SIOUX CITY | BNSF Railway has cut in half the number of large oil trains traveling through Sioux City, according to a new report.
Twelve to 18 trains with at least 1 million gallons of Bakken crude oil are passing through Iowa's fourth largest city each week, the nation's second-largest rail carrier said in a May 1 report to the Iowa Homeland Security and Emergency Management Department. That's down from a high of about 30 per week in early April.
In mid-February, about a dozen such trains were moving through the region, the carrier told the state agency.
About 35 tank cars are required to haul at least 1 million gallons, but many trains haul far more cars.
BNSF, which is owned by Omaha-based Berkshire Hathaway Inc., hauls much of the oil extracted from the Bakken shale formation in western North Dakota and eastern Montana.
From South Dakota's Minnehaha County, the BNSF oil trains enter Northwest Iowa in Lyon County and head south through Sioux, Plymouth and Woodbury counties. In the Sioux City limits, the track runs roughly parallel to Lewis Boulevard. The oil trains run through the mid-city rail yards before crossing the Missouri River into Nebraska.
At South Sioux City, the BNSF route continues south through Dakota and Thurston counties, according to the Nebraska Emergency Management Agency.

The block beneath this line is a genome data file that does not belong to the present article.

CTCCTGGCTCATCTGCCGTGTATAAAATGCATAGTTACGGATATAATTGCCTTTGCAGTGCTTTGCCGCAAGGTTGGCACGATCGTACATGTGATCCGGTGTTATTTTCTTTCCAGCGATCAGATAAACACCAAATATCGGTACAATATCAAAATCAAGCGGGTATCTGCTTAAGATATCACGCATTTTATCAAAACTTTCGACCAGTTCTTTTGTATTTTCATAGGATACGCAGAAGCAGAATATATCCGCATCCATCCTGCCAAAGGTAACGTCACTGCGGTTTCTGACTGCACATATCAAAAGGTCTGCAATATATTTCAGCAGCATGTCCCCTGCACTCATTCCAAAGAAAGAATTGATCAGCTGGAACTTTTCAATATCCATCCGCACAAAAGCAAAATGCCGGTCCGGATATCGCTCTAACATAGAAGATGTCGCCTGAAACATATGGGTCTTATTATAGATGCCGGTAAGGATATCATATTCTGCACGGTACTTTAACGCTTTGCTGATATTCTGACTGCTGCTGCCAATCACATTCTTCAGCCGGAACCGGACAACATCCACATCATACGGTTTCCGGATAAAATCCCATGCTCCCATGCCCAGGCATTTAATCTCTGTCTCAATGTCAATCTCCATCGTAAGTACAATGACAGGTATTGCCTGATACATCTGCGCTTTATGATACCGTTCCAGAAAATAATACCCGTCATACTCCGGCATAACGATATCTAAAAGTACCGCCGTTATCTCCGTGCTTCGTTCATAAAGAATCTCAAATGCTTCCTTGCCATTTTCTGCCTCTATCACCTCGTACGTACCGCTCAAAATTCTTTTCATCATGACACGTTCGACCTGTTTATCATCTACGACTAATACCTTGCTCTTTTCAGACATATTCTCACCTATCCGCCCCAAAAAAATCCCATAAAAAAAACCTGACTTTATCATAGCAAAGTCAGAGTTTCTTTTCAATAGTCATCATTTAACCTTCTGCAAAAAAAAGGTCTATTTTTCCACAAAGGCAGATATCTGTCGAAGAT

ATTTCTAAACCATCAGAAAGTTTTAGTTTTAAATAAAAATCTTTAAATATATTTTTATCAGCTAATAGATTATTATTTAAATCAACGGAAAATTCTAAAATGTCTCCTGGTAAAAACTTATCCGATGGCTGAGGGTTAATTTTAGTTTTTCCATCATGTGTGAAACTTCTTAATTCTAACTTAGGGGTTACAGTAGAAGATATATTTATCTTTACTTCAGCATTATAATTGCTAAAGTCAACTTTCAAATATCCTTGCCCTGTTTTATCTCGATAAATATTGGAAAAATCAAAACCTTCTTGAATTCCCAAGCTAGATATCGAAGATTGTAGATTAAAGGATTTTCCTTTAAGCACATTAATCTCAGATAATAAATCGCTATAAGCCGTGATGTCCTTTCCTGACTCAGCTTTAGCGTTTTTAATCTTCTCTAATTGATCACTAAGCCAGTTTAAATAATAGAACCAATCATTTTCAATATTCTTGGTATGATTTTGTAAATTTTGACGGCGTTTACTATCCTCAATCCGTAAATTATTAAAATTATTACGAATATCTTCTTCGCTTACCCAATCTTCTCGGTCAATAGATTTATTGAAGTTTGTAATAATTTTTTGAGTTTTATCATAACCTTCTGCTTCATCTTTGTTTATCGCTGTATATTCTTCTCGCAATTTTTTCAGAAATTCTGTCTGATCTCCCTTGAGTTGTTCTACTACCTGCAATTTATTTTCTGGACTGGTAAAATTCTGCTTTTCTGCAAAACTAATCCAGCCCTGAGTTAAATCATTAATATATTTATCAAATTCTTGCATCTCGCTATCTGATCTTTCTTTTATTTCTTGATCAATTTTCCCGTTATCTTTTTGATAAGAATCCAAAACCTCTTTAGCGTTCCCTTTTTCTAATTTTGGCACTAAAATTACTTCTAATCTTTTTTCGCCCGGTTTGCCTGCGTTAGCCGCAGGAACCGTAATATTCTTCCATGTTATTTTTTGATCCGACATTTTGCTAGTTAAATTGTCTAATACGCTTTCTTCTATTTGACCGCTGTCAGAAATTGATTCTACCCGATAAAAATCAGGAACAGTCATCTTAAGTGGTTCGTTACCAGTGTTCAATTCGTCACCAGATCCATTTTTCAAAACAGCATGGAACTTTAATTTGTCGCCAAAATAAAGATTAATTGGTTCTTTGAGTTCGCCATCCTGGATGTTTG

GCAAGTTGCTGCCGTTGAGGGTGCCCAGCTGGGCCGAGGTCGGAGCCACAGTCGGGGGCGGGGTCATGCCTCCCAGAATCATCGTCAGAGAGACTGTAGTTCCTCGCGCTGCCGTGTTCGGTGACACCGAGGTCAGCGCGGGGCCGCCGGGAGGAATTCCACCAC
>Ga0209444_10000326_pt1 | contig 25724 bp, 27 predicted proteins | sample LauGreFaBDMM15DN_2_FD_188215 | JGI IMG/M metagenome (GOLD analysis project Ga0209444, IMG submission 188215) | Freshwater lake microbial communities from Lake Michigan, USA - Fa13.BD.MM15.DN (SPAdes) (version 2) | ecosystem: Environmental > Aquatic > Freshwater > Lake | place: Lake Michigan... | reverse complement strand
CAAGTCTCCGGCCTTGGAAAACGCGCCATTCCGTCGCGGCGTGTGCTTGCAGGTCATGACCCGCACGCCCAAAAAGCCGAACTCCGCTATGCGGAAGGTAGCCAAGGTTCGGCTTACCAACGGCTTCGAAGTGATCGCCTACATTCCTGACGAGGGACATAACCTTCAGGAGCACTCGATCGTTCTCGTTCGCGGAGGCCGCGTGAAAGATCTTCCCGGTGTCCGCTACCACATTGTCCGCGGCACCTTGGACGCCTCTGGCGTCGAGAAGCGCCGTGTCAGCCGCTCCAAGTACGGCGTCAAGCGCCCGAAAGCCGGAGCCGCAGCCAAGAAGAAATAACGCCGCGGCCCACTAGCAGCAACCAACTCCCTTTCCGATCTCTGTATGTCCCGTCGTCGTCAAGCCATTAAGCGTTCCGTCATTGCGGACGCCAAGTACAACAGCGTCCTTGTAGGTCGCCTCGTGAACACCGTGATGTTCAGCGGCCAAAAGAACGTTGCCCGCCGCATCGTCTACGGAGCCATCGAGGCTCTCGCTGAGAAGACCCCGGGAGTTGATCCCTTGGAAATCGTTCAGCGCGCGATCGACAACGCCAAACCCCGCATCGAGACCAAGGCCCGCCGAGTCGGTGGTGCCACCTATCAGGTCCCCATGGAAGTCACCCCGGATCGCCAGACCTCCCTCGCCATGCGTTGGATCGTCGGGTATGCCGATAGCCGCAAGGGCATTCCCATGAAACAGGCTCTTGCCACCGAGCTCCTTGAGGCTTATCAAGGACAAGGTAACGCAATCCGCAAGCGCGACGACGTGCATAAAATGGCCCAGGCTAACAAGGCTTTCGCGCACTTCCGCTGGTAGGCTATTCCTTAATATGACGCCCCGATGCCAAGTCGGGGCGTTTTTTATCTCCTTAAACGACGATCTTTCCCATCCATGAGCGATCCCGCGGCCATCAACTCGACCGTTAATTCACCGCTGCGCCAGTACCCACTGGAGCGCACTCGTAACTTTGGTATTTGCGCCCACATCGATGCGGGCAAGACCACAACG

BNSF's reduction in large oil trains comes on the heels of the U.S. Department of Transportation introducing a new regime of rules governing trains that carry oil and many other flammable liquids.
The new rules say the cars will have to be built to stronger standards, and older cars phased out, to reduce the risk of catastrophic train crash and fire.
The regulations, which go into effect Oct. 1, respond to a series of fiery train crashes in the U.S. and Canada, including four so far this year.
In six to eight years, oil trains that don't have electronically controlled pneumatic brakes, which automatically stop all the cars in a train at the same time, would face a 30 mph speed limit.
In another new change, the U.S. DOT said the railroads in the future will only need to inform local public safety agencies about oil train traffic and routes, bypassing state agencies. That information will be unavailable to the public and not subject to state or federal open records laws.
The Lincoln Journal Star's Richard Piersol contributed to this story.